Document Type


Date of Degree

Spring 2010

Degree Name

PhD (Doctor of Philosophy)

Degree In

Health and Sport Studies

First Advisor

McGannon, Kerry R

First Committee Member

Birrell, Susan

Second Committee Member

Parratt, Catriona

Third Committee Member

Metz, Jennifer

Fourth Committee Member

Wieting, Stephen


Some behaviors in sport may be labeled: bad, unnecessary and distasteful. Sport psychologists have used concepts of aggression to understand and lessen these behaviors. To date, most research has conceptualized aggression as a product of individual cognition. Specifically, aggression is defined in the sport psychology literature as any behavior motivated by the intent to harm one's opponent (Baron, 1977; Bredemeier & Shields, 1986b; Husman & Silva, 1984; Kirker, Tenenbaum & Mattson, 2000). Consequently, sport psychology analyses of aggression tend to reproduce take-for-granted conceptions of aggression as male, physical and other-directed. To better understand sport aggression, it has been argued that symbolic interactionism has much to offer (Baird & McGannon, 2009). By utilizing symbolic interactionism we can reconceptualize aggression as a social construct given meaning in and through interaction with self and others. From this perspective, self notions and interactions with others are important "locations" of meaning making and are significant in the study of behavior.

The present study used symbolic interactionism to explore female rugby players' experiences of aggression and how they interpret, define and structure experiences relative to self development. In conjunction with participant-observation, 12 semi-structured interviews with female rugby players ages 18-45 were conducted to explore: (1) how do women define themselves as ruggers/how do they (re)produce these identities in and out of rugby, (2) how do women define and experience aggression, and (3) how are these accounts used in the construction of self/identity?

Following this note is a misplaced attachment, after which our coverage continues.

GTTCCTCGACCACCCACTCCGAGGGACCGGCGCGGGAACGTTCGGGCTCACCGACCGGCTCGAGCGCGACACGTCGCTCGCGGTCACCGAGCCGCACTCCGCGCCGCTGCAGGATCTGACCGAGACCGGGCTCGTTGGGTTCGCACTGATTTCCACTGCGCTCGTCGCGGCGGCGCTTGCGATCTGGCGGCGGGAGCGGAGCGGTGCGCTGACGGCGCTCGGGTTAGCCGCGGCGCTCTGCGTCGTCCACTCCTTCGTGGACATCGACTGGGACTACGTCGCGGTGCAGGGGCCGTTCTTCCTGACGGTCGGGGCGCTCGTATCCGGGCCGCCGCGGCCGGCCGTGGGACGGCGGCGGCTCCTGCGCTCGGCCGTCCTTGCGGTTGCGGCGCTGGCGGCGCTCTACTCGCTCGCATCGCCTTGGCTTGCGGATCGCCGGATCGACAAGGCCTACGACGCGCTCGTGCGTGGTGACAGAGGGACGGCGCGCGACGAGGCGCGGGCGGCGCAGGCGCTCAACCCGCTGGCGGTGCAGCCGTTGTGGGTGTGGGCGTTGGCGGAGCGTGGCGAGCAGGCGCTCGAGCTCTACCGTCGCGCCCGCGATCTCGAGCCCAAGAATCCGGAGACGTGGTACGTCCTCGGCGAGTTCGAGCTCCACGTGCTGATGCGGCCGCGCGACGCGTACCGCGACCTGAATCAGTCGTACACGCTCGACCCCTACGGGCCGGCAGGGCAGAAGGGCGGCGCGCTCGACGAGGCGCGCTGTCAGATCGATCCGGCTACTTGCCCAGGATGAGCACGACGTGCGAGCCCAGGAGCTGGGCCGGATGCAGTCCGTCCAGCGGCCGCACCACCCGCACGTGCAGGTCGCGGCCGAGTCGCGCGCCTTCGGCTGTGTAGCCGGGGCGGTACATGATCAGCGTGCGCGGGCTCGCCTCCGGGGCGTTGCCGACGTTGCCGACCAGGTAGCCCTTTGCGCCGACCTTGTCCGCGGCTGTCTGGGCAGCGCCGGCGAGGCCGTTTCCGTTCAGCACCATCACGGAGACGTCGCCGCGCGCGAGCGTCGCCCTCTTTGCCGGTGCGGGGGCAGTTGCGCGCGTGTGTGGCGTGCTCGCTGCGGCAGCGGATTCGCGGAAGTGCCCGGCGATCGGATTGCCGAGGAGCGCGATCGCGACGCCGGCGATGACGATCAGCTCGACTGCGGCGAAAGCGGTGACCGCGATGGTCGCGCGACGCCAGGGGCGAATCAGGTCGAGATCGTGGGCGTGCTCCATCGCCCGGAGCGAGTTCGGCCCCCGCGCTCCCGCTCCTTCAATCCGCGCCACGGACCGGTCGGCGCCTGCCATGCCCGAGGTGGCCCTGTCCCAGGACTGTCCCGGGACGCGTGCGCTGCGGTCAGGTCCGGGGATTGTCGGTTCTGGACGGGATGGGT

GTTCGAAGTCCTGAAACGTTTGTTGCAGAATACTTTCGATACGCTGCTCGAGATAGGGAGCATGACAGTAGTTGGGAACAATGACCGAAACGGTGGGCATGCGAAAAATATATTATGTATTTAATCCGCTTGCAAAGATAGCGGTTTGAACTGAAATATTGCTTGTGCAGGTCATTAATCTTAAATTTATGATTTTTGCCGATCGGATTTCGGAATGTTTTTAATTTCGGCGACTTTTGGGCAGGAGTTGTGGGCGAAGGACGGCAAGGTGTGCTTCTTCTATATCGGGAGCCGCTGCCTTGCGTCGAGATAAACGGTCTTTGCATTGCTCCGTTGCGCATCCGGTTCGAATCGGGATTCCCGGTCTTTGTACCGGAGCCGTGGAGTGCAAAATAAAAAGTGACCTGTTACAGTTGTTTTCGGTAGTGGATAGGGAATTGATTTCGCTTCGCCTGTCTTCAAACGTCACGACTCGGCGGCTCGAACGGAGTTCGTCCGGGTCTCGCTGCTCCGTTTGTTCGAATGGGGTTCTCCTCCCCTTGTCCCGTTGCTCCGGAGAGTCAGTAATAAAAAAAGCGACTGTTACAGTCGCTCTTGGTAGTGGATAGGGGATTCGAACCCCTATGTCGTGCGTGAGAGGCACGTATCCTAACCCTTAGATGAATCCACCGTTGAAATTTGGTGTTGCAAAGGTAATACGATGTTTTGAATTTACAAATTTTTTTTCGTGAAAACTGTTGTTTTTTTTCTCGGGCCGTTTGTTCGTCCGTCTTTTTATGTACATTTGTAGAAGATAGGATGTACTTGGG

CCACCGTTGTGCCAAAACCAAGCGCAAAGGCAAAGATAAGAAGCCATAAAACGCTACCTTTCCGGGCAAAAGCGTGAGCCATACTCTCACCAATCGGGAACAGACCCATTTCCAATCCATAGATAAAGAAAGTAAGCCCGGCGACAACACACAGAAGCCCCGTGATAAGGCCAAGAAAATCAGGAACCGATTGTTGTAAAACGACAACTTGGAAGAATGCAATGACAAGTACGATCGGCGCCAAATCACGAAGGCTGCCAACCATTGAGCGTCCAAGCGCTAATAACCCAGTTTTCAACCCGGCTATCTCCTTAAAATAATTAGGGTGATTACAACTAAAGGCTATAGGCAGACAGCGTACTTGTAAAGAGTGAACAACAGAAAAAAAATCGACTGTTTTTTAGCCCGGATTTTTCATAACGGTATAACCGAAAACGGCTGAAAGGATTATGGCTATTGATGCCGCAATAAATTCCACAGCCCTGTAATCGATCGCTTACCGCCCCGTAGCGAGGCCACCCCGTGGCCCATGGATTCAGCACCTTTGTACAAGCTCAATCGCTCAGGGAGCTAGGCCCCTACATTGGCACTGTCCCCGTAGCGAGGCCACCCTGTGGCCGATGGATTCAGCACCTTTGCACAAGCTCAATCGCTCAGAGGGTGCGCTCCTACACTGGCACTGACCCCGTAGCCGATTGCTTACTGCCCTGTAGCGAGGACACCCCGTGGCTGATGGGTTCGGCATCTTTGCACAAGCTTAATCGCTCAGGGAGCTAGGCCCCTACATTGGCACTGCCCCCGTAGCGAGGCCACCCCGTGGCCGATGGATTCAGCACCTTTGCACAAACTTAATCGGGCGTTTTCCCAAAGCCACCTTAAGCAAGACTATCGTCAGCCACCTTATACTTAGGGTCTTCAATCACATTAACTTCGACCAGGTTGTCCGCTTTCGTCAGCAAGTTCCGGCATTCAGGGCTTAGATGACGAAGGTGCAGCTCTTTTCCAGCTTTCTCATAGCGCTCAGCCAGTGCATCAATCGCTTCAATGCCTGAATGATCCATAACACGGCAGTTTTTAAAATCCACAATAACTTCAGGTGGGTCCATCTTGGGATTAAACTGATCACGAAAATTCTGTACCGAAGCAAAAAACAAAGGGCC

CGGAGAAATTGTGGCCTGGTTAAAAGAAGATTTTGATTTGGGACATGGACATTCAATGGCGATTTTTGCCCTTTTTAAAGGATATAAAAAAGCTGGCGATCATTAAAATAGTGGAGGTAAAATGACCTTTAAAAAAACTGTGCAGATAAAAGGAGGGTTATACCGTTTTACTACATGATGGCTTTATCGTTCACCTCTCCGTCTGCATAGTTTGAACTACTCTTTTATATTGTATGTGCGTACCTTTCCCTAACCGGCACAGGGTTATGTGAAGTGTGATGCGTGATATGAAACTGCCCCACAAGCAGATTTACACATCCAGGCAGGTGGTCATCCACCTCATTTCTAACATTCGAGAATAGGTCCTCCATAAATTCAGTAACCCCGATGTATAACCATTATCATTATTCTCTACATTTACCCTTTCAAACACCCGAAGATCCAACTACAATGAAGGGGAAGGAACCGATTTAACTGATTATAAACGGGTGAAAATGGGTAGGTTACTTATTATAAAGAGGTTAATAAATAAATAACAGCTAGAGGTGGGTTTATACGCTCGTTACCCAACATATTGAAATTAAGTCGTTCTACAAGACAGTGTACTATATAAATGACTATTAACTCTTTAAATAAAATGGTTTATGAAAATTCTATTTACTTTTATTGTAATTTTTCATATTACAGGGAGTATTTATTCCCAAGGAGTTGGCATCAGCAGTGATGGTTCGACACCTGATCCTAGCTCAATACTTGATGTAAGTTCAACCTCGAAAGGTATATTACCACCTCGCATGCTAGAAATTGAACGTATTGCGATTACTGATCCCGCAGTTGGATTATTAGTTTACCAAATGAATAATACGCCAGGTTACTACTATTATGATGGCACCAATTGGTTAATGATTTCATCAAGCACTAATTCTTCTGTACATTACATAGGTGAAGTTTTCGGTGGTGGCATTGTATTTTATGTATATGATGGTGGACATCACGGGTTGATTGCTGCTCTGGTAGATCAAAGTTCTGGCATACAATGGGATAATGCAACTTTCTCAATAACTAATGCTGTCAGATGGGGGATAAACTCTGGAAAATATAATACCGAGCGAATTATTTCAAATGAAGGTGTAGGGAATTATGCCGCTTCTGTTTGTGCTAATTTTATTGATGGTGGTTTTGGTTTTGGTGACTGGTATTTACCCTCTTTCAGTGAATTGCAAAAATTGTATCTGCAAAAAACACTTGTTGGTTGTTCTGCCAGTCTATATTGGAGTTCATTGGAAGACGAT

Data emerging from interviews and observations suggested that athletes defined and experienced behavior in ways challenging contemporary sport psychology conceptualizations of aggression. The participants often used the word aggression to describe forceful and physical play. In sport psychology literature, this is typically referred to as assertive behavior (Husman & Silva, 1984; Tenenbaum, Saks, Miller, Golden, & Doolin, 2000) and aggressive behavior is a label reserved for unacceptable behavior motivated by the intent to harm (Tenenbaum et al., 2000). According to the women in this study, unacceptable behavior was not defined by intent; rather, unacceptable behavior was a negotiated space that was constructed through notions of lack of control. That is, if a player was constructed as out of control, that player was seen as engaging in unacceptable behavior.

In terms of self/identity construction, pain, contact and aggression emerged as important in the (re)production of self-related experiences within and outside of rugby. Within rugby these characteristics indicated a player's rugbyness. Outside of rugby these characteristics were often exhibited by non-rugby players as proof that rugby was a male sport. These participants both resisted and reinforced that notion. Rather than (re)define rugby by other female characteristics, these athletes used their rugby selves to say that pain, contact and aggression are not male only behaviors. The women used the bruises on their bodies to claim their rugby selves and prove, "I'm more than you think I am."

This research offers a unique glimpse of female collision athletes' experiences of aggression and contributes a new conceptualization of "unacceptable" behavior to the existent sport psychology literature.


Aggression, Identity, Interviews, Rugby, Sport Psychology, Women


x, 271 pages


Includes bibliographical references (pages 258-271).


Copyright 2010 Shannon M Baird